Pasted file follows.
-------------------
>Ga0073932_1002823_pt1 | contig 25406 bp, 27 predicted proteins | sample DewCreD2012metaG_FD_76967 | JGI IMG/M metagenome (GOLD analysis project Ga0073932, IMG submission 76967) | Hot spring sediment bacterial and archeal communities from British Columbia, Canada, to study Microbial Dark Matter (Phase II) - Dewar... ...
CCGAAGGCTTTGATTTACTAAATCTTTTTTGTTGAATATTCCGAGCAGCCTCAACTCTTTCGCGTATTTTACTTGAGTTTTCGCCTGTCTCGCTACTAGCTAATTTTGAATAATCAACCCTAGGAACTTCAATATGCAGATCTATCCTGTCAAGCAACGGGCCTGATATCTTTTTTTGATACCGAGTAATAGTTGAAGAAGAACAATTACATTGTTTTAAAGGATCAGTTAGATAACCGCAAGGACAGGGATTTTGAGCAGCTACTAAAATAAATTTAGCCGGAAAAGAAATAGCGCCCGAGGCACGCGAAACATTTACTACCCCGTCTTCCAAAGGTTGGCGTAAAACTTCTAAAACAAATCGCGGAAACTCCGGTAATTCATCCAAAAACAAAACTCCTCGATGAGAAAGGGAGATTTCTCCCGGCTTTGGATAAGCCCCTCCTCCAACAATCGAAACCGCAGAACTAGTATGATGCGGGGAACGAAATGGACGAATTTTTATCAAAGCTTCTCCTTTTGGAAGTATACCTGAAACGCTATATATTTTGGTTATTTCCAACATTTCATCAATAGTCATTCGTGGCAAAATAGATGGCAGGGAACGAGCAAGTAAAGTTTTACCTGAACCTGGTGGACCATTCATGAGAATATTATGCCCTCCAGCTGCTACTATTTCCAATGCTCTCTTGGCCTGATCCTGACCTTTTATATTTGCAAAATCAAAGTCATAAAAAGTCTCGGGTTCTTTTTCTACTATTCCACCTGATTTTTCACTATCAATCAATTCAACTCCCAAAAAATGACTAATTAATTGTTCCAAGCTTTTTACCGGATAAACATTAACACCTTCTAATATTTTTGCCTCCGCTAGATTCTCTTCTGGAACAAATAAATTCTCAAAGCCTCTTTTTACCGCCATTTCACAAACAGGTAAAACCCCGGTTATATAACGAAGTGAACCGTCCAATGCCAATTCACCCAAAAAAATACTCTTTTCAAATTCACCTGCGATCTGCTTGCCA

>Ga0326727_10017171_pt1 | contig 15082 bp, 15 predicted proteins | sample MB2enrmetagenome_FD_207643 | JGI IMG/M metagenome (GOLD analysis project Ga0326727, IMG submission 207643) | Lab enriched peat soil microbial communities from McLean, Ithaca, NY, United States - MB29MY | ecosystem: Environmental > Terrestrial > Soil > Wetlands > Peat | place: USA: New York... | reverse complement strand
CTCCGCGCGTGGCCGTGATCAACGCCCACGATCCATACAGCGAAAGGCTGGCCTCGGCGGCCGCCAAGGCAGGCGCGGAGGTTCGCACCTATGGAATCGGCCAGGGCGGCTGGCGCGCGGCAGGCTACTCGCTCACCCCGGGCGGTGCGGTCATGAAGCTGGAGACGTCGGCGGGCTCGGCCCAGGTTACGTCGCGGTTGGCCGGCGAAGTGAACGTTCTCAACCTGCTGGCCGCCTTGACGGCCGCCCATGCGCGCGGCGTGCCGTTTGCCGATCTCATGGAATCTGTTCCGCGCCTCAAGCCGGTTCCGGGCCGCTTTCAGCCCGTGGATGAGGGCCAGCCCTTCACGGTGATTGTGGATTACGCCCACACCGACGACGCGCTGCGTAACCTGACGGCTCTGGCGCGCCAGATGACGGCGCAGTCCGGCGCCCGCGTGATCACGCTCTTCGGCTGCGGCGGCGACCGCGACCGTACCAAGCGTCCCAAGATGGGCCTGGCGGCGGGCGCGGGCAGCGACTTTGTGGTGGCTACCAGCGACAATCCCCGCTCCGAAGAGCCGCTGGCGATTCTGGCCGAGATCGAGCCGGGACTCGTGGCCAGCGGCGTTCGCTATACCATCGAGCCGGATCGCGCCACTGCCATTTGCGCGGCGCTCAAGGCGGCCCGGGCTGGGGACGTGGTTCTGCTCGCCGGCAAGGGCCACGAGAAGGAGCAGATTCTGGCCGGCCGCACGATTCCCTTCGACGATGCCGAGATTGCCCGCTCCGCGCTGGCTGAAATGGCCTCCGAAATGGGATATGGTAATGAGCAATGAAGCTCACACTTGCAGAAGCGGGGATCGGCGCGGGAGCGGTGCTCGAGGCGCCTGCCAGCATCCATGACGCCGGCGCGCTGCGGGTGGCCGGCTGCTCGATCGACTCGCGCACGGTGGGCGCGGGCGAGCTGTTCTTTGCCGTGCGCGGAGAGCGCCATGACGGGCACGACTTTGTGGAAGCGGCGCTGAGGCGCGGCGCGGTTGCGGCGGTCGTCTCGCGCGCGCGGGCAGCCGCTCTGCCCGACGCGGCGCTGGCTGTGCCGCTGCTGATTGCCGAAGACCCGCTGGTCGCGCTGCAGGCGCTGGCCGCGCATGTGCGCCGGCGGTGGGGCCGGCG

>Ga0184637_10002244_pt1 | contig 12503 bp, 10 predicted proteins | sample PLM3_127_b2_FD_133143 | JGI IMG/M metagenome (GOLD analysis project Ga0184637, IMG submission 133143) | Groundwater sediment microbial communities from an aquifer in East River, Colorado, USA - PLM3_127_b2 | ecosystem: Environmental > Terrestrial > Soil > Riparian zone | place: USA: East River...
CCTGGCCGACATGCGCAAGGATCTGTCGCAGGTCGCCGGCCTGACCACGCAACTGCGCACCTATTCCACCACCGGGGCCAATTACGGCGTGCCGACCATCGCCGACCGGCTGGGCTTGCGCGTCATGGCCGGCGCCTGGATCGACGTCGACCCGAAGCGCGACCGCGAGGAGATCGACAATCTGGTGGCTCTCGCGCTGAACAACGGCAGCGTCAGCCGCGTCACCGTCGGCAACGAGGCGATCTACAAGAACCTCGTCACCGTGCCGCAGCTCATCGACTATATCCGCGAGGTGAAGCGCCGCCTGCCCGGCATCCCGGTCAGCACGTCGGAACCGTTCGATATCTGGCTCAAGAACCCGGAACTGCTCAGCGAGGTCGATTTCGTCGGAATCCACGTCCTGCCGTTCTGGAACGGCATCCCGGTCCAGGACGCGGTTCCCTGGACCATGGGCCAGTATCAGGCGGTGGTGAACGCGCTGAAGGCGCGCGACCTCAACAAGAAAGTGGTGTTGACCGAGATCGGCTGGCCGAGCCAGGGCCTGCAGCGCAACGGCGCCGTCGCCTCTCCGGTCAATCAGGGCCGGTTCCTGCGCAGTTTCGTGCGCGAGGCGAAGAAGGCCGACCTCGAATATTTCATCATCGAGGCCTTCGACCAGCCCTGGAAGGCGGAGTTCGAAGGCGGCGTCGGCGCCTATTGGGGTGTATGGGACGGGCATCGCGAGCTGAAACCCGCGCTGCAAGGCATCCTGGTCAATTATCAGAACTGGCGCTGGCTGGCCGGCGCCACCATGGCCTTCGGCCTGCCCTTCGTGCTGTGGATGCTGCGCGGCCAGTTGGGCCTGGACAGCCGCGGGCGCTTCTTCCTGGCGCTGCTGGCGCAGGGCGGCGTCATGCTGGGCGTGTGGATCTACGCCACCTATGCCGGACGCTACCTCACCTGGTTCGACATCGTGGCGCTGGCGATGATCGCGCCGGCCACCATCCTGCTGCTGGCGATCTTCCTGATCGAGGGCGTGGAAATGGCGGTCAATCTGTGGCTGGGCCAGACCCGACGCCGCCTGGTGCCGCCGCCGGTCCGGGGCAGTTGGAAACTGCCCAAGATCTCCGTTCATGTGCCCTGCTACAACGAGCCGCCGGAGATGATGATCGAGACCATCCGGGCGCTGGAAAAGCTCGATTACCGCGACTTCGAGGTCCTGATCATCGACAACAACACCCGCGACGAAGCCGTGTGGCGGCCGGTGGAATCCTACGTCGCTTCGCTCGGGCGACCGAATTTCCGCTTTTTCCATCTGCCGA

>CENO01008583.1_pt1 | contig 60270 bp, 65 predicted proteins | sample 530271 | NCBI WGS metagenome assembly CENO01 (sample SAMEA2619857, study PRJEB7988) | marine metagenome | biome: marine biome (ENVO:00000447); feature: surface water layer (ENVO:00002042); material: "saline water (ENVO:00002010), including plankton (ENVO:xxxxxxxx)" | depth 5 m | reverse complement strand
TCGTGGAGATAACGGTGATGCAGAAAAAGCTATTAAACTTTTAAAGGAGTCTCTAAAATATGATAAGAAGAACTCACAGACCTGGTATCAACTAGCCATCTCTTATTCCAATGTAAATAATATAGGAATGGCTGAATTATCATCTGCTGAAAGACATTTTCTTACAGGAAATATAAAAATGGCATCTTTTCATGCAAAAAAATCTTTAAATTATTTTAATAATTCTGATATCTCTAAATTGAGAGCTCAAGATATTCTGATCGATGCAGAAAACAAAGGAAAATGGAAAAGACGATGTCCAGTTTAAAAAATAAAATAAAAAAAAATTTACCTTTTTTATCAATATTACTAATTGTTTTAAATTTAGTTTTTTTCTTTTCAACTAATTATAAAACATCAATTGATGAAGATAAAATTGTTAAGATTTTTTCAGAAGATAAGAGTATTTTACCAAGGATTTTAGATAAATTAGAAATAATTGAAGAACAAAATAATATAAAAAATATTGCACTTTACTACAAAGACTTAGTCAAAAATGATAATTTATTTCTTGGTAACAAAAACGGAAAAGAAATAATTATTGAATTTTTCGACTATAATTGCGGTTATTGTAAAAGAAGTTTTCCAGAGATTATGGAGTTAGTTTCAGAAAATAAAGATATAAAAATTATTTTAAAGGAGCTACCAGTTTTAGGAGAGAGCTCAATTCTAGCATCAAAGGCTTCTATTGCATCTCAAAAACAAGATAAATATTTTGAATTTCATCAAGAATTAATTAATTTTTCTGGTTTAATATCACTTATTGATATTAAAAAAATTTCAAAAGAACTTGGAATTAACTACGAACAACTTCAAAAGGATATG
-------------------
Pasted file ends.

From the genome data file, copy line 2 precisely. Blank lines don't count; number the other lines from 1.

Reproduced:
CCGAAGGCTTTGATTTACTAAATCTTTTTTGTTGAATATTCCGAGCAGCCTCAACTCTTTCGCGTATTTTACTTGAGTTTTCGCCTGTCTCGCTACTAGCTAATTTTGAATAATCAACCCTAGGAACTTCAATATGCAGATCTATCCTGTCAAGCAACGGGCCTGATATCTTTTTTTGATACCGAGTAATAGTTGAAGAAGAACAATTACATTGTTTTAAAGGATCAGTTAGATAACCGCAAGGACAGGGATTTTGAGCAGCTACTAAAATAAATTTAGCCGGAAAAGAAATAGCGCCCGAGGCACGCGAAACATTTACTACCCCGTCTTCCAAAGGTTGGCGTAAAACTTCTAAAACAAATCGCGGAAACTCCGGTAATTCATCCAAAAACAAAACTCCTCGATGAGAAAGGGAGATTTCTCCCGGCTTTGGATAAGCCCCTCCTCCAACAATCGAAACCGCAGAACTAGTATGATGCGGGGAACGAAATGGACGAATTTTTATCAAAGCTTCTCCTTTTGGAAGTATACCTGAAACGCTATATATTTTGGTTATTTCCAACATTTCATCAATAGTCATTCGTGGCAAAATAGATGGCAGGGAACGAGCAAGTAAAGTTTTACCTGAACCTGGTGGACCATTCATGAGAATATTATGCCCTCCAGCTGCTACTATTTCCAATGCTCTCTTGGCCTGATCCTGACCTTTTATATTTGCAAAATCAAAGTCATAAAAAGTCTCGGGTTCTTTTTCTACTATTCCACCTGATTTTTCACTATCAATCAATTCAACTCCCAAAAAATGACTAATTAATTGTTCCAAGCTTTTTACCGGATAAACATTAACACCTTCTAATATTTTTGCCTCCGCTAGATTCTCTTCTGGAACAAATAAATTCTCAAAGCCTCTTTTTACCGCCATTTCACAAACAGGTAAAACCCCGGTTATATAACGAAGTGAACCGTCCAATGCCAATTCACCCAAAAAAATACTCTTTTCAAATTCACCTGCGATCTGCTTGCCA